Collaborations often bring out a new facet of design that lies concealed from a creator’s individual lens. The beauty of synergy resides in this process of revelation that paints new horizons of possibilities, evolution, and experimentation. One such partnership that has rendered a new visage to an extant repository is between London-based studio Agglomerati and the Netherlands-based furniture designer, product designer and artist Maria Tyakina. The studio, founded by Australian designer Sam Henley, embarks on a journey of exploration of Tyakina’s open series titled Between a Rock and a Hard Place (BARAAHP) through the lens of a different materiality. Previously materialised in wood, the series now sports the veining surfaces of reclaimed marble.
Tyakina’s artistic practice revolves around exploring physicality and reimagining perspectives that guide views of everyday objects. Sculptural gestures are characteristic of her work that accentuates form, materiality and spatial relationships. Her repertoire of furniture designs and product designs are underpinned by the relationship between humans and objects and strives to understand how objects mediate a connection to the physical world. Through her semantic exploration, Tyakina amalgamates form and narrative with the inherent qualities of materials and construction techniques used. Agglomerati, a practice that has been on a quest of adding a new material dimension to the collaborating artist’s oeuvre, reiterates the sculptural silhouettes by Tyakina with a new perspective on a time-honoured material: stone.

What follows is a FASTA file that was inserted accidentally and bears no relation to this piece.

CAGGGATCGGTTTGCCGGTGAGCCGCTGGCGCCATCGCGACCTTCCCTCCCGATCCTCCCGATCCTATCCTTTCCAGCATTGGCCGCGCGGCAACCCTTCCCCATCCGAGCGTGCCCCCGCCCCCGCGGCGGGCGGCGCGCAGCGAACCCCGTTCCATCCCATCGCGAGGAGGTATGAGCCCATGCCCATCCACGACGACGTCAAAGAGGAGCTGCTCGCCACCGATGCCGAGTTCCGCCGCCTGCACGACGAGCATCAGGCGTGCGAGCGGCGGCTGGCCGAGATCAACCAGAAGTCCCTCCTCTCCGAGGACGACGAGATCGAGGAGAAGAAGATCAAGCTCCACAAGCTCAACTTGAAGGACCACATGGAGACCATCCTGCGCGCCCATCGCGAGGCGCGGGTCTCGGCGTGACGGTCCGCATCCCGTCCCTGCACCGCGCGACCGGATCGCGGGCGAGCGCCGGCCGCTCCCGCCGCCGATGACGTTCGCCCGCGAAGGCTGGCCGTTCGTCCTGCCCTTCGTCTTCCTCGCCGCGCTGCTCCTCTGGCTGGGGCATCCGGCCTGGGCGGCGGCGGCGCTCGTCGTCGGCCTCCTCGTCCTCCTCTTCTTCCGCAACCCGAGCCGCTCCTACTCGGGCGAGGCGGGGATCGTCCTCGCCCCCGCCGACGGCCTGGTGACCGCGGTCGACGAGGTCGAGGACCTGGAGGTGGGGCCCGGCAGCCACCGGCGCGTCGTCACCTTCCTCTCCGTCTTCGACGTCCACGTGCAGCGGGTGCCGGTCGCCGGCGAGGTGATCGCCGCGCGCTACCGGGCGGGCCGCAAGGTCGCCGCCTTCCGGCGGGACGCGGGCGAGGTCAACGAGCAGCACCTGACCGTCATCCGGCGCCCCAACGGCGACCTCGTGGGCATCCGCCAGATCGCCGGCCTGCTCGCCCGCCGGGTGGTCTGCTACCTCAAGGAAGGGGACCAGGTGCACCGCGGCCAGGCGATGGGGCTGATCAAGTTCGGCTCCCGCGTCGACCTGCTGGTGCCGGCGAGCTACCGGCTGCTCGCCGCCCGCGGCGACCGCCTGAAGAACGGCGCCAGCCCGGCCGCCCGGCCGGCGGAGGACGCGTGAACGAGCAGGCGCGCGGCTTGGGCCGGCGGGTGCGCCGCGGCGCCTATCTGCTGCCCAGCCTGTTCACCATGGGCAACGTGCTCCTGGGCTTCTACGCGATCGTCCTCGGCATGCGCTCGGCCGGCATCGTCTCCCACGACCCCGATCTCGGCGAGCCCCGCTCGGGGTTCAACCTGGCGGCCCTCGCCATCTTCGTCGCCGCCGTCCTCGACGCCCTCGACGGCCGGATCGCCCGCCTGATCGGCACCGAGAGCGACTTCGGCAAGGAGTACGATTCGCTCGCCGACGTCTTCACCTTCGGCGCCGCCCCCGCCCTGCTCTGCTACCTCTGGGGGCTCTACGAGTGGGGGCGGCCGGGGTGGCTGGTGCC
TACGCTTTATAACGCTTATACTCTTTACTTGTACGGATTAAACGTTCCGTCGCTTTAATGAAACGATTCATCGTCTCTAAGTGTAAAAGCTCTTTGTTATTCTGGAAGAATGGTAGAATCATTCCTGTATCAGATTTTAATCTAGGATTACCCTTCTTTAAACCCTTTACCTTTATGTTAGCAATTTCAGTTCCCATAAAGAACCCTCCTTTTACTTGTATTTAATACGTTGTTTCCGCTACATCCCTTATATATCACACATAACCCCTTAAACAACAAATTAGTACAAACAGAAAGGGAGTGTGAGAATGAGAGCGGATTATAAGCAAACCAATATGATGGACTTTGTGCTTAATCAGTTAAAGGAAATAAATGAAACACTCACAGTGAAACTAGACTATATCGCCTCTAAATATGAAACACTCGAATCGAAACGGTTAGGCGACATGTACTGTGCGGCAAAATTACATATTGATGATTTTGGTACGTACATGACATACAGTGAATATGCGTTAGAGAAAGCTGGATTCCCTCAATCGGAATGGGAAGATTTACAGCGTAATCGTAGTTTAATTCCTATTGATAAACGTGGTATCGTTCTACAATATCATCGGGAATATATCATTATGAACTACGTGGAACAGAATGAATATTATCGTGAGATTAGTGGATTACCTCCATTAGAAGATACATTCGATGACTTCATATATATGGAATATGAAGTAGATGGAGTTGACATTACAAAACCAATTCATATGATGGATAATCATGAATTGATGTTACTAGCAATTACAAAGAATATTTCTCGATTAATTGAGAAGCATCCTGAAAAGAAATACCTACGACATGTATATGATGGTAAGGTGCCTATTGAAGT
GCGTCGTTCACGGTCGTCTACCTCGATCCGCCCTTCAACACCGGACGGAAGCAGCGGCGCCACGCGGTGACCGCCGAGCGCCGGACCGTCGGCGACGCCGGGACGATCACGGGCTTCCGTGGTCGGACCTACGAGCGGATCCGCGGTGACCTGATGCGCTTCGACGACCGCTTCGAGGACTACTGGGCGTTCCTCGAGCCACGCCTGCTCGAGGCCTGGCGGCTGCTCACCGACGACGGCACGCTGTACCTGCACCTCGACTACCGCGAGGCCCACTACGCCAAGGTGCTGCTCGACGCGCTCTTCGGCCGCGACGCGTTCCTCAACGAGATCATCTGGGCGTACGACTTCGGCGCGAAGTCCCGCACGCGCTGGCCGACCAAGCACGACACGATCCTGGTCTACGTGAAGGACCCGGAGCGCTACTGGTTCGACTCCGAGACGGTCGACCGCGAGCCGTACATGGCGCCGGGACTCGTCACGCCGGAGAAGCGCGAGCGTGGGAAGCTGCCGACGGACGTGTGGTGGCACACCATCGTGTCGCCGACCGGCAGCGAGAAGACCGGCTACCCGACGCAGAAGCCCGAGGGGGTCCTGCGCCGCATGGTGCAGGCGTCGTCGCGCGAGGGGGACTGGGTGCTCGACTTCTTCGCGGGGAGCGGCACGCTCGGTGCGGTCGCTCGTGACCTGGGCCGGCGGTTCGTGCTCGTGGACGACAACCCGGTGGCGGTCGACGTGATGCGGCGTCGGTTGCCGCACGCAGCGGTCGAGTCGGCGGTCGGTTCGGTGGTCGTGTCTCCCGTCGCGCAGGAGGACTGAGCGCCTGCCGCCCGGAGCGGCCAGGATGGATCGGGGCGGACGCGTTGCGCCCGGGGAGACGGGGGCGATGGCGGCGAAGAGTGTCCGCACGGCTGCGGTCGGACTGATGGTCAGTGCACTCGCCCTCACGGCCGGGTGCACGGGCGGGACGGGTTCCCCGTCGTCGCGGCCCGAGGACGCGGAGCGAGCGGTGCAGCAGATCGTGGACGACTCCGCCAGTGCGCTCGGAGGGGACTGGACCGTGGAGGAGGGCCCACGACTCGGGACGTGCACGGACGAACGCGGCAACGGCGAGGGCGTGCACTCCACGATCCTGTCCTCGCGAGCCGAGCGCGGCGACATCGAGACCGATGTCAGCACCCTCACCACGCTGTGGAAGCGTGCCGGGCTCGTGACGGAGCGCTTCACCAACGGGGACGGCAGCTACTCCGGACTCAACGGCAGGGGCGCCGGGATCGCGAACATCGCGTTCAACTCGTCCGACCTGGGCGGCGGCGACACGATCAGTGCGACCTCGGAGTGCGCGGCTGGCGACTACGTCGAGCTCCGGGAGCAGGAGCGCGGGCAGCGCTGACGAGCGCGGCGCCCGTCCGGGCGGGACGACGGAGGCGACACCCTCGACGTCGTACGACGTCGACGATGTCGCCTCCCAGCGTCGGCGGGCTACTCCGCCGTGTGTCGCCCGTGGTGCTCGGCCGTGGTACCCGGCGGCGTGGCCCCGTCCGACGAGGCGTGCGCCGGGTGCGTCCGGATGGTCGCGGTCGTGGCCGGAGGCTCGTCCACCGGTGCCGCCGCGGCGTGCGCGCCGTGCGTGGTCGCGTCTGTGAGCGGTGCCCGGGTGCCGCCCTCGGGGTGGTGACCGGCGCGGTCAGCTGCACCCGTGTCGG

BARAAHP is a collection that embodies Tyakina’s undying pursuit of balance between fluid and solid forms. Each object takes on a bodily quality evocative of human gestures and postures. The pieces aim to express the intricacies and subtleties of the human experience, weaving together function and expression in a sculptural entity. Previously produced only in wood, the original editions comprise a console, shelf, and two side tables—now recreated using reclaimed Rosso Aurora marble. Originally from the quarries of Estremoz, Portugal, the marble, which lay dormant for 40 years, is sourced through a sustainability project by Leleni Studio, who are repurposing over 2000 square metres of marble from a famous retired Catalan stonemason. Leleni Studio, founded by Charlie Paddick and Alessandra Monarcha, is dedicated to facilitating reuse in architecture and design, collaborating to create sustainable design that stands the test of time.
The choice of material, more specifically how it is sourced, brings into the picture an important discourse in sustainability: salvaged material. Reclaimed or salvaged material, owing to its lower environmental impact and endless opportunity for creativity, is gaining momentum as a protagonist for practices. In this case, reclaimed marble offers an eclectic mix of flesh-soft pinks and clean white plains, which enhances the body-like qualities of Tyakina’s series, while adding a new layer to her ongoing investigation. The collaboration between Agglomerati and Tyakina, with the support of Leleni Studio, opens up new perspectives to the values of repurposing materials through the creation of refined collectable designs.
Between a Rock and a Hard Place meshes multiple facets of a design process: the impact of synergy, the timelessness of materials such as stone, and the value of waste in conversations surrounding sustainability. Agglomerati stays true to its name, Italian for ‘to mass together’ or ‘collection of things,’ by working exclusively in stone—a composition or ‘agglomeration’ of minerals under immense pressure over the years. This ethos is complemented by Tyakina’s innovative approach to material expression that balances research and the physical process of creation. What ensues this symbiosis is an ensemble of objects where abstraction and functionality meet and converse.
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